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Cyber Threats Yet Another Frontier in Anti-choice Arsenal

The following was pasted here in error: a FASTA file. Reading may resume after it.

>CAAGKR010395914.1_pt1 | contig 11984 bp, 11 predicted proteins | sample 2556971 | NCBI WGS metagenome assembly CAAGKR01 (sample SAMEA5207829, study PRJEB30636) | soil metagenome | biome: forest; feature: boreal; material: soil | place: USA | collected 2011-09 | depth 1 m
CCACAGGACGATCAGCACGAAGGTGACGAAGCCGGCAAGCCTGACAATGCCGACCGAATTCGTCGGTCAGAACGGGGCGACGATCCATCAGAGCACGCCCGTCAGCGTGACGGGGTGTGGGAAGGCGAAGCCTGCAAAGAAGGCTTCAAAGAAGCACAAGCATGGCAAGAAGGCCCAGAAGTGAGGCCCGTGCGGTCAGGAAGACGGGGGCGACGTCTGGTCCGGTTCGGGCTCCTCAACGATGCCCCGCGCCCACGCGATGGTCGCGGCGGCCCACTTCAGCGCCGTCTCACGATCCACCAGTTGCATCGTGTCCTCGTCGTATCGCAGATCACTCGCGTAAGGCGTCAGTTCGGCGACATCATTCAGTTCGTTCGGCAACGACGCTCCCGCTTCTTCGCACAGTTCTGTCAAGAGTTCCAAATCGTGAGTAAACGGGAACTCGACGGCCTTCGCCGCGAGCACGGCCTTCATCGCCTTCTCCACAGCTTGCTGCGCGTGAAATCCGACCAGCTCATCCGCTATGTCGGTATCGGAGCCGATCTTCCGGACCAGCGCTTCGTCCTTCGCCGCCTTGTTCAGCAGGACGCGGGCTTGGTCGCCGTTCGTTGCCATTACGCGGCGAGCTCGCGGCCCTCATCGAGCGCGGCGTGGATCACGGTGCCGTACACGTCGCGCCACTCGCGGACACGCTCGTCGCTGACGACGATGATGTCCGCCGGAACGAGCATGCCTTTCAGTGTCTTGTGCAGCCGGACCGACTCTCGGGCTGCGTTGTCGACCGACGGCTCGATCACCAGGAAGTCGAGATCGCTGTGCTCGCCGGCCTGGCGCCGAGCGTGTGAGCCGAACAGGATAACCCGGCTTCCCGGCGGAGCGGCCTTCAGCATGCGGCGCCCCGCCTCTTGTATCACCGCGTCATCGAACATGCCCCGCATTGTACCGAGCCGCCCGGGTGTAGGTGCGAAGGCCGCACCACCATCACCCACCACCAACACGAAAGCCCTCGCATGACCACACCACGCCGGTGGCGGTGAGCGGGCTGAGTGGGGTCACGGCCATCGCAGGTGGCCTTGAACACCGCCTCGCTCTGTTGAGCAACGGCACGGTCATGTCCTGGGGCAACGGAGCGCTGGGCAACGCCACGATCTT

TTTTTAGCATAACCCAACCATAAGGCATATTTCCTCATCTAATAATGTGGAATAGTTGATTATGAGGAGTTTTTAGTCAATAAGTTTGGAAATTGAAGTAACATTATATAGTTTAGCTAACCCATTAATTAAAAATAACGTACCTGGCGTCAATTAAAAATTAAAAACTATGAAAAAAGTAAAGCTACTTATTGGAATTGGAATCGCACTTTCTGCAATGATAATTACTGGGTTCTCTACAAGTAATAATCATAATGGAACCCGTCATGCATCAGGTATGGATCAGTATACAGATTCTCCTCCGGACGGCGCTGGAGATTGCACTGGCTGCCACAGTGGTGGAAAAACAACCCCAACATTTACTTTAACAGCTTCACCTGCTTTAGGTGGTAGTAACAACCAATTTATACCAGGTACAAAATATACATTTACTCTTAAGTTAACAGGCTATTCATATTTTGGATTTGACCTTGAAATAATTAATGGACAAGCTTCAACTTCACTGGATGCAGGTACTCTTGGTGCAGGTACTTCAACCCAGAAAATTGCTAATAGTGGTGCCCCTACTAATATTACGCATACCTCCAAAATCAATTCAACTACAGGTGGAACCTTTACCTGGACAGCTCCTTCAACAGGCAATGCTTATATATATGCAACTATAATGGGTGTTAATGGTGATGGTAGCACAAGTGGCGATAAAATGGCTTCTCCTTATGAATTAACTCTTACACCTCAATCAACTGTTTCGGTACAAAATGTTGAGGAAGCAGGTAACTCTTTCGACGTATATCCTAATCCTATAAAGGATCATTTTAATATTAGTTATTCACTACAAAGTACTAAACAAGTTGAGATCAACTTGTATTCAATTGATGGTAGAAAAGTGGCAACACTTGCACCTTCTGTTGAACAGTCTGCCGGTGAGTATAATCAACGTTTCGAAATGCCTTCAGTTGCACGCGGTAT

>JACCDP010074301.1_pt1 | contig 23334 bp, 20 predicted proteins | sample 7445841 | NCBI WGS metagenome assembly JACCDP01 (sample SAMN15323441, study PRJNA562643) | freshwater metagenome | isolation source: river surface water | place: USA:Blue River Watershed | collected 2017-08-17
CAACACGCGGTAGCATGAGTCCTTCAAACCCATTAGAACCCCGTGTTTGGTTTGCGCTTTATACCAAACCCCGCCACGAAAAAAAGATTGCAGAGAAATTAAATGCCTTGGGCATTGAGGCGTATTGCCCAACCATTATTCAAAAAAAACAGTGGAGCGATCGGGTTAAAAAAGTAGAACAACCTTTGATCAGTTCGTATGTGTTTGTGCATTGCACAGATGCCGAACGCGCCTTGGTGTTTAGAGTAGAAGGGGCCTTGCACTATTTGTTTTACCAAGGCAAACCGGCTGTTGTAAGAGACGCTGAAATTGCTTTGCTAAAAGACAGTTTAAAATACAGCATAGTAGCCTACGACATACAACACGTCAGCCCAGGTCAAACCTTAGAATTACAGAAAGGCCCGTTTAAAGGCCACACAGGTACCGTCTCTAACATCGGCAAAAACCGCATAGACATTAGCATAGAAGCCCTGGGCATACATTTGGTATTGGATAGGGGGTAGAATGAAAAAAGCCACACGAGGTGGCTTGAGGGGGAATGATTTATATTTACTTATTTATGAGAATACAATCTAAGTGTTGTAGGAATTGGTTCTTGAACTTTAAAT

Written by Eleanor J. Bader for RH Reality Check. This diary is cross-posted; commenters wishing to engage directly with the author should do so at the original post. Since Roe v. Wade was decided 39 years ago, reproductive health centers have taken security of person and property extremely seriously, installing motion detectors, screening incoming mail, and paying close attention to menacing protesters. Most have developed, or have tried to develop, close ties with law enforcers in an attempt to deter would-be terrorists. Furthermore, they’ve been schooled to recognize potential hazards—suspicious packages, unattended bags, and tiny holes through which foul smelling butyric acid might be injected into buildings. Now, however, a new concern has entered the fray: Hacking. Hacktivism elbowed its way into the reproductive health arena in early March when a 27-year-old Englishman named James Jeffery broke into the British Pregnancy Advisory Service’s [BPAS] website, defaced its home page, and stole 10,000 medical records. Although Jeffery was caught within 24 hours of the attack—he boasted about it on Twitter and was nabbed by Scotland Yard before he had a chance to disclose any of the confidential material he’d collected—the crime sent shock waves through the United Kingdom and beyond. According to The Daily Mail, Jeffery became riled up after he learned that two acquaintances were scheduled to visit BPAS and have abortions. Taking the nom de guerre of deceased drug lord Pablo Escobar, BPAS staff came into work on March 8—yes, International Women’s Day—and found the following on-screen message: “An unborn child does not have an opinion, a choice, or other rights. Who gave you the right to murder an unborn child and profit from the murder?” The logo of the hacktivist group, Anonymous—a loosely-connected international network of hackers who have been credited with breaking into the computer systems of the Department of Justice, FBI, CIA, British Parliament, MasterCard, and Visa—was also displayed. Continue reading....